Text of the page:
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xor ^ on two byte arrays

 
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Hello. If you have a minute, why does this throw a compile lossy conversion from int to byte error on the xor carrot? It's two byte arrays (1s and 0s, right?) thank you.


 
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OK, I see you fixed several other errors I saw when I used the first version of code you posted.  The remaining issue is that most (I think all) binary operators upcast their result to at least int, unless one of the operands is long or double so the larger return type is required.  In this case, the operands are both bytes, but the result is an int.  I'm not sure why they did it that way, but they did.  int is basically the default type that Java uses whenever it can.  So you just have to get used to downcasting to the smaller type if that's what you need.
 
Thomas Griffith
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I apologize, I was typing the code from one pc to the other instead of just copying/pasting so I noticed some typos initially.

yeah, I saw examples around where they cast the resultant as a byte despite the byte operands but can't figure out why. It sounds like it's just a thing they did...ill mess around with that some more.

One thing I wanted to ask about, after the XOR carrot operation, I convert the resultant byte[] xor_guy to a String...

<br /> <br /> However, xor_guy_string comes out really weird, with non standard characters, like upside down triangles, deck of cards stuff like clubs, hearts, etc and really long white space which doesn't appear to be counted in the length. Is there an encode/decode needed to get this to a "usable" string , with standard keyboard chars, in a text editor (and back)? <br /> >
 
Mike Simmons
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It depends what you want to use the string for.  The byte[] array is binary data, and after these XOR operations it's no probably longer following the UTF-8 or any other standard character encoding.  Is there any reason to think that this string would mean something?  If you just want to render some sort of printable string from the byte[], you can use something like Base64 encoding:

This is potentially useful if you need to pass binary data in a text-based format and decode it later.  Don't know if that's helpful for you though...
 
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Is there an encode/decode needed to get this to a "usable" string


Try this:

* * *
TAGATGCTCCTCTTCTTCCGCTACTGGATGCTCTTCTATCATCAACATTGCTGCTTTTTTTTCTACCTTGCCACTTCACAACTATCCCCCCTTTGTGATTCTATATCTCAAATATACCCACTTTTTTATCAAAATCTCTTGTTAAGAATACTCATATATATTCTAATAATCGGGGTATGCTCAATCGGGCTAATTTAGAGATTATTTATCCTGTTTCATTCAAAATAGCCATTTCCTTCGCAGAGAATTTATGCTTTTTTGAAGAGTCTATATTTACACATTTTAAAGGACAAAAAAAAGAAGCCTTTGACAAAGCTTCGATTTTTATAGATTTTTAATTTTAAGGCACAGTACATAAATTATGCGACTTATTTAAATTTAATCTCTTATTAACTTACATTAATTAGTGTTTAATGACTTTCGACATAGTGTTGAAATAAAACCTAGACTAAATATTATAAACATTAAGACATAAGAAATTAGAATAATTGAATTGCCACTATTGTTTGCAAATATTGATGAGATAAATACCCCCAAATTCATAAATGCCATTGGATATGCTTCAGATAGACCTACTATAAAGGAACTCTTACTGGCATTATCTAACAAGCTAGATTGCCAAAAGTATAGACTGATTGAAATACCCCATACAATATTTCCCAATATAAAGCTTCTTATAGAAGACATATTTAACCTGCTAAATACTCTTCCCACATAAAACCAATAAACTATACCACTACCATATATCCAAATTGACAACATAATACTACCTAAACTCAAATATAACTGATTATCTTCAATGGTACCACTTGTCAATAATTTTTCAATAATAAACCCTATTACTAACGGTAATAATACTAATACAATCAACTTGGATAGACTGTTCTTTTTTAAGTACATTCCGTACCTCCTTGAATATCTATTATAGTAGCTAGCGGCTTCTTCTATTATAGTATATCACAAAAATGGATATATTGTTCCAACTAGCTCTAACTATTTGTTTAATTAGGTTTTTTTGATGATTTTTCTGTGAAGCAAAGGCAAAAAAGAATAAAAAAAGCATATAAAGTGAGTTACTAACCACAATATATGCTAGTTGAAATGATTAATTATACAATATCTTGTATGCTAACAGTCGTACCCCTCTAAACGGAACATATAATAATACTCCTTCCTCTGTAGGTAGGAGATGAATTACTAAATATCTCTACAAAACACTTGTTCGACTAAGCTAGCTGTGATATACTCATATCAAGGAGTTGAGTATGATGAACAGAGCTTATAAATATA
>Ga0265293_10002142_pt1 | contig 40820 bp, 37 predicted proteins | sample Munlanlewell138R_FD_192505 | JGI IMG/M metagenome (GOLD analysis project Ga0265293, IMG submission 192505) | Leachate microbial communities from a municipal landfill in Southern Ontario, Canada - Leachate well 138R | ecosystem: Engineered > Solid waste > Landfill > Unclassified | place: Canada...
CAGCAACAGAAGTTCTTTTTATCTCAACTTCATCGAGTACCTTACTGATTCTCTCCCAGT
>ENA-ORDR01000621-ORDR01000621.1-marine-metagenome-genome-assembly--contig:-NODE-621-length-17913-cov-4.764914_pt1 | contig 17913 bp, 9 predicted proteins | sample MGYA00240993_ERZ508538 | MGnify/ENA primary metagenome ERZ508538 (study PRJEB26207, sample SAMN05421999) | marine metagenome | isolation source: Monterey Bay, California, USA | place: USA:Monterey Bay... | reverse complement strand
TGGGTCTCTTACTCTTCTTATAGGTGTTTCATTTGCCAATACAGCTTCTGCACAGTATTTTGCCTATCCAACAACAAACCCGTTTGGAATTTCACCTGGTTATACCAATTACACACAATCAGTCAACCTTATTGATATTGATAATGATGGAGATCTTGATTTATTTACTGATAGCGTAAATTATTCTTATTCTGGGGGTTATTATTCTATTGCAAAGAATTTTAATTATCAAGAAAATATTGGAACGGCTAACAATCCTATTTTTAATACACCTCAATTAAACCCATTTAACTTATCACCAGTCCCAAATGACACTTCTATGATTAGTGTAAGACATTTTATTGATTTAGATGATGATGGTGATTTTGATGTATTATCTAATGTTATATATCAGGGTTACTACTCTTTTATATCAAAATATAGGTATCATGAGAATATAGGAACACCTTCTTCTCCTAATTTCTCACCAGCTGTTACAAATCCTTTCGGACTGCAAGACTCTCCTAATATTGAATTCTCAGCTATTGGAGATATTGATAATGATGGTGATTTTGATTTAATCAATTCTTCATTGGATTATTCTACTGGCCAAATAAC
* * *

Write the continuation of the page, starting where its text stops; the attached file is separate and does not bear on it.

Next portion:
Thomas Griffith
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Mike Simmons wrote:This is potentially useful if you need to pass binary data in a text-based format and decode it later.  Don't know if that's helpful for you though...



yes, it is. I've been messing around with obfuscation approaches and I actually did some base64 encoding/decoding on text before the xor carrot stuff, just throwing one on top of the other, I guess and following your adivce, I was able to encode and decode the resultant xor_guy_string in base64 (getting a UTF-8 string after the encode then the ugly queen of hears, clubs stuff again after the decode). thank you again.

Norm Radder wrote:

Is there an encode/decode needed to get this to a "usable" string


Try this:



that's interestng, it returns an array of ints with the number of array elements matching the xor_guy_string length. So each weird char, like the club or diamond, matches up to an int somehow?
 
Norm Radder
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 So each weird char, like the club or diamond, matches up to an int somehow?


Everything stored in a computer's memory is contained in a byte (8 bits).  How those bytes are represented on the screen depends on the software presenting them.
 
Mike Simmons
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The details depend on the system you're on, and what character encoding it uses by default.  Try this:

That defaultCharset() is what's used implicitly by your new String(xor_guy) call.  That will determine the rules of how the bytes in the array correspond to characters.  It may be one byte per character, or it may be something more complicated.  Often it's a mix where standard Roman characters and Arabic numerals are  rendered as you would expect, but more "exotic" characters (from a US / European perspective) are one character per two or three bytes.
 
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In other words, producing basically random bytes and trying to figure out what you're seeing when you pretend they are chars and display them as such, that doesn't have much point to it. Normally when you see those characters it means you have done something wrong. (Like misinterpreting bytes as chars.)
 
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Mike Simmons wrote:. . . binary operators upcast their result to at least int. . . .

I think the idea is that you don't as a routine use bytes or chars or shorts for arithmetic. You use ints, longs, doubles, and floats. Though, if I had my way, I would consign the float datatype to some sort of cyber‑Hades.
So the JVM automatically promotes the operands to whichever of the latter four datatypes is wide enough to contain the result. [edit] This promotion (or upcast) is done before the arithmetic. I went through the JLS (=Java® Language Specification) starting here, and it appears that such promotion is applied for every operator specifically taking (primitive) numbers. There are different promotion rules for ?:.
 
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